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A View From Here November 2013

November 5, 2013 • Print This Article

"I wonder what tomorrow has in mind for me, or am I even in its mind at all. Perhaps I'll get a chance to look ahead and see, soon as I find myself a Crystal Ball." - Tommy Shaw

Crystal Ball

When I was a University undergrad, a friend went to a Psychic and among others inquired about my future. She was told that I would become an Investment Advisor. I remember being irked by this consequence, as it had no relevance to my interests, which was music. Judging by the amount of store top locations I see around the city, there are a lot of people who seek value in knowing their future. A few years later, I took (what I thought would be a short-term) job as a personal assistant for the President of a brokerage firm and the irony of that comment came eerily back to me.

My preconceived notion as I headed downtown for a job interview in January of 1988, was a shallow one. Fast paced images of trading floors and office towers conjured up thoughts of a soulless existence. After the first day, my parents took me to the local theatre to see the movie Wall Street, which was supposed to be a cautionary tale, but like so many others who saw it, I found it to be inspirational. Within a short period of time, I believed in the parallel of finding investments to undiscovered music that could be shared with people. I've never stopped thinking of each investment the same way…particularly the ones that we hold the most passion for.

If we could only have a crystal ball to source the outcome of our investments, we could make (and some instances save) a lot of money. But in essence, that is what we try to do. We imagine potential outcomes through research and strike the canvas with our initial commitment. It is then colored in with ongoing comprehension, and augmentation of additional purchases until the picture is as complete as it can be. That is where the art of investing comes in…when to let go.

Loss Happens

One of the things we do with an investment that is not working is to stare into the abyss and act accordingly. Recently, we have found that one of our new investment commitments does not seem to have the potential first thought of. As such we will likely protect what's left of the investment and move on. In my opinion, this is the second biggest limitation that investors face; the fear of taking a loss (the first is apathy of terrible performance). Theoretically, it stands to reason that not all investments will be successful, but hope, fear or ego that it will pan out after its sold, keeps many engaged. My father often reminded me that buying is easy, but selling is the hard part…whether it is a gain or a loss.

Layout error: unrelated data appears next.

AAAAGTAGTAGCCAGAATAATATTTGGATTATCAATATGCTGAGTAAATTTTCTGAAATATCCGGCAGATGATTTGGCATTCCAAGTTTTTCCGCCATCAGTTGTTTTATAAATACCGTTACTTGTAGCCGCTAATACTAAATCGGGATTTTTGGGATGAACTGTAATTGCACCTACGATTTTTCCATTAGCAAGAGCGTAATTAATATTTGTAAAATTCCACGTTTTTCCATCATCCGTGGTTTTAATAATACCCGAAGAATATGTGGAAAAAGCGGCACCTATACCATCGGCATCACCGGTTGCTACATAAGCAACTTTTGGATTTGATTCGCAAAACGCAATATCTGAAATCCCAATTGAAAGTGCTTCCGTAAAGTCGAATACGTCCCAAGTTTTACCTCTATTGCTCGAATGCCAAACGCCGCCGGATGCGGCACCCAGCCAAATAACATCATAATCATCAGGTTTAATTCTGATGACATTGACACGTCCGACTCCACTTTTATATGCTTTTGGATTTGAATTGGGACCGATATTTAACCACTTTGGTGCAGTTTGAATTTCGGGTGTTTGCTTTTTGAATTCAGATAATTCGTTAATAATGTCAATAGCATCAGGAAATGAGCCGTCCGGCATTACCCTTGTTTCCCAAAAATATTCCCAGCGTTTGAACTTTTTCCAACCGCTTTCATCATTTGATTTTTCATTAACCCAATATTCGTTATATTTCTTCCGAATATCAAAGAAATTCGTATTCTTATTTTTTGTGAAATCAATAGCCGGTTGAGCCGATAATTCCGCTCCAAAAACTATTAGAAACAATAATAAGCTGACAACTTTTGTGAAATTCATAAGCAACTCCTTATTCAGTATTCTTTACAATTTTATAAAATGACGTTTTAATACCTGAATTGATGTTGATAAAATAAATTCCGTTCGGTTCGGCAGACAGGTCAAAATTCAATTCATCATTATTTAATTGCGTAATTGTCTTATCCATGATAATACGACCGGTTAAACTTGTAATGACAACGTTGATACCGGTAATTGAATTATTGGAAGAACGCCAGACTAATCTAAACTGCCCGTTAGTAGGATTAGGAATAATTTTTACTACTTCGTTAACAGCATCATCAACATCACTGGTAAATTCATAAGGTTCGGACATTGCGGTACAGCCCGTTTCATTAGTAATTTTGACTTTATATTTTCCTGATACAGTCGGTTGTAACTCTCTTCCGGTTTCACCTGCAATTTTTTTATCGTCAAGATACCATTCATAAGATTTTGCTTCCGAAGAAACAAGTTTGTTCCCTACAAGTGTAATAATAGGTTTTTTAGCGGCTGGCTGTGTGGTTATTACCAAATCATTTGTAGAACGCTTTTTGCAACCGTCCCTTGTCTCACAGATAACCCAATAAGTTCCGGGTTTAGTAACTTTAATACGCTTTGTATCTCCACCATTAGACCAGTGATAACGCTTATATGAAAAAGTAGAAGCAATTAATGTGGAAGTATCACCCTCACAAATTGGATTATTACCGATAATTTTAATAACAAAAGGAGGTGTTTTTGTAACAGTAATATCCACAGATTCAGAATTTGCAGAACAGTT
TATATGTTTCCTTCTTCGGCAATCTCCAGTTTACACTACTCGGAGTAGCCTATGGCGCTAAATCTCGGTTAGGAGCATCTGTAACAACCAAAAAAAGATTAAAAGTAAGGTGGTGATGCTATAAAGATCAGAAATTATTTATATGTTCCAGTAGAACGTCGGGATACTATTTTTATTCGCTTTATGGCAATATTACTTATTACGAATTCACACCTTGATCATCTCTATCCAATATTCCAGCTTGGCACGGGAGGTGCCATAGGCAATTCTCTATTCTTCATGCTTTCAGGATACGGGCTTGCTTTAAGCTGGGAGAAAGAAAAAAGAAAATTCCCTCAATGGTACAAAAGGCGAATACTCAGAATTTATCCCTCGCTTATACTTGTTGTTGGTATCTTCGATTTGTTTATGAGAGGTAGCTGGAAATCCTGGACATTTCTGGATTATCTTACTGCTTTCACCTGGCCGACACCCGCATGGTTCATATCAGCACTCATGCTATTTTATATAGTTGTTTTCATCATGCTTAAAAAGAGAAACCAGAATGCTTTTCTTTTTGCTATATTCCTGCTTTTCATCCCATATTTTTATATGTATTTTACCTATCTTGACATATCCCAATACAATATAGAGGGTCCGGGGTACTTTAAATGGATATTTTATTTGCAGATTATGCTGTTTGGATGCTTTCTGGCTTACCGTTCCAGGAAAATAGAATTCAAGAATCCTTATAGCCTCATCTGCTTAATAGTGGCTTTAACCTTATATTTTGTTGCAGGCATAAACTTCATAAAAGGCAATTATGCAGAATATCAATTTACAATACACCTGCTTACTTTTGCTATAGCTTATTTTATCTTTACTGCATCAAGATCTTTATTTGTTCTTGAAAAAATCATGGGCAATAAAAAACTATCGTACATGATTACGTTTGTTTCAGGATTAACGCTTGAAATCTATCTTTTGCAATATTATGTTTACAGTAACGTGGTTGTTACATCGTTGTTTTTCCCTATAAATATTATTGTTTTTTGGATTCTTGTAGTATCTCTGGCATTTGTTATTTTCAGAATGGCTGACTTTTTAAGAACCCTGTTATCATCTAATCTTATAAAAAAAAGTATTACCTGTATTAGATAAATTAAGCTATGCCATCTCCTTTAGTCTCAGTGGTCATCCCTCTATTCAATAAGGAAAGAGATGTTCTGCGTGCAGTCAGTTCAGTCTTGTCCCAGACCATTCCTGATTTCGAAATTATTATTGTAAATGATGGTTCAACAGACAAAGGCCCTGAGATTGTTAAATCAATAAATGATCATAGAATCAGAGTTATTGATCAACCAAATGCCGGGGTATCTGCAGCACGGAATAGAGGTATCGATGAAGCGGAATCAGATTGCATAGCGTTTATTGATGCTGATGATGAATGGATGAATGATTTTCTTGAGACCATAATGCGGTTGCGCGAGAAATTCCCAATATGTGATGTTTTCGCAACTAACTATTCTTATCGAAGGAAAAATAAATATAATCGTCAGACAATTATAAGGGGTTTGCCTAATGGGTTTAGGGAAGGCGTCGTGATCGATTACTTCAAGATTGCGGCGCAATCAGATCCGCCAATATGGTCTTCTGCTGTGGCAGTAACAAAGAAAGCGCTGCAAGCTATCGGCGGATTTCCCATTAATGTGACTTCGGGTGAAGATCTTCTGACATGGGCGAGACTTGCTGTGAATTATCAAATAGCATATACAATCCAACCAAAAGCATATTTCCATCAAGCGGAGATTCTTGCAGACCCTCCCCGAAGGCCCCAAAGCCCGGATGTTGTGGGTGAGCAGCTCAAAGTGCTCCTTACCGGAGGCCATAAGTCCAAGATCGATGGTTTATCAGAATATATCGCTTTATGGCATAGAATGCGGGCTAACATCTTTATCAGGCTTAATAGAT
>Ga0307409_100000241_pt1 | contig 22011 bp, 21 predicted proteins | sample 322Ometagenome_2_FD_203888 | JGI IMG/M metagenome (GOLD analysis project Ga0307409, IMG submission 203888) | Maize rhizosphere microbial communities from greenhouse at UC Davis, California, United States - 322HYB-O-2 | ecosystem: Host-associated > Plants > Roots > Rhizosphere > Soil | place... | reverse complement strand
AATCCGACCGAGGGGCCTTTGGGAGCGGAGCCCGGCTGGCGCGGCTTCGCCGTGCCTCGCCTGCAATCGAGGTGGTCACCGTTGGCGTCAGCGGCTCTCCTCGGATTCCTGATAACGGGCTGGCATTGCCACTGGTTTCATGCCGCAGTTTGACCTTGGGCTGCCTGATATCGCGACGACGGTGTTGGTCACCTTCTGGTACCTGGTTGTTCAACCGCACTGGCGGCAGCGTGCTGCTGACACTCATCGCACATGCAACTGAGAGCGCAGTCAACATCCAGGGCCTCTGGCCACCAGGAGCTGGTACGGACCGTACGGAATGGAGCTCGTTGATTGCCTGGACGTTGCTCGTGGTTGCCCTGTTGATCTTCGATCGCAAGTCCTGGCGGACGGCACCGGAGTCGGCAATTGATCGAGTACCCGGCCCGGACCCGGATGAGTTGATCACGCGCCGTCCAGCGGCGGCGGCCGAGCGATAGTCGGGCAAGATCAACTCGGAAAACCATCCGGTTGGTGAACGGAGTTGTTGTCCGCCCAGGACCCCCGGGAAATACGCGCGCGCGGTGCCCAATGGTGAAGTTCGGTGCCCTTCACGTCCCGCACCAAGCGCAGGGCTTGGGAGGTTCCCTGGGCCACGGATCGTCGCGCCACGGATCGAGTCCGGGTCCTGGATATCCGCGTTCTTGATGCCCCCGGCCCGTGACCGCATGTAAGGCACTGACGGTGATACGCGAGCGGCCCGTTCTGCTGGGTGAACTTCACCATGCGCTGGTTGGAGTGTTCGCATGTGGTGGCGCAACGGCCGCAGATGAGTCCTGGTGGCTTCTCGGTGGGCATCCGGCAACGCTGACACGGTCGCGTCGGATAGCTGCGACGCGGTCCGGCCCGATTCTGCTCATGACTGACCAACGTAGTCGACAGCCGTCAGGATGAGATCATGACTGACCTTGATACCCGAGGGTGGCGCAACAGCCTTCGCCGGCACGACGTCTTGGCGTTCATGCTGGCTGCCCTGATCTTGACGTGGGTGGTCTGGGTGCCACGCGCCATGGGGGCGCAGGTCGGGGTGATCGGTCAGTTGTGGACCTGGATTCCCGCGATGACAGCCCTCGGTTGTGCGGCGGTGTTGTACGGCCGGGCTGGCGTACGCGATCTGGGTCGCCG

Michael Steinhardt wrote in his book No Bull (one of my favorites) that he would walk into the office on certain days and sell the entire portfolio with an eye for re-buying positions the next day. His reasoning was that so many things would be left out because he didn't have a good enough reason to re-buy them. We often look at our holdings and ask if we sold the account to cash, would we buy them back?

October has continued 2013's stellar performance and if everything holds this will be the best year we have ever had. I cannot believe how large many of our accounts have grown, having watched them over many years. We hope you like the way the painting looks so far.

All Good Things,

Adam

Filed under: Uncategorized

The opinions, estimates and projections contained herein are those of the author as of the date hereof and are subject to change without notice and may not reflect those of Mackie Research Capital Corporation ("MRCC"). The information and opinions contained herein have been compiled and derived from sources believed to be reliable, but no representation or warranty, expressed or implied, is made as to their accuracy or completeness. Neither the author nor MRCC accepts liability whatsoever for any loss arising from any use of this report or its contents. Information may be available to MRCC which is not reflected herein. This report is not to be construed as an offer to sell or a solicitation for an offer to buy any securities. Member-Canadian Investor Protection Fund / member-fonds canadien de protection des épargnants.

Mackie Research Capital Corporation (MRCC) makes no representations whatsoever about any other website which you may access through this one. When you access a non-MRCC website please understand that it is independent from MRCC and that MRCC has no control over the content on that website. The content, accuracy, opinions expressed, and other links provided by these resources are not investigated, verified, monitored, or endorsed by MRCC.

 

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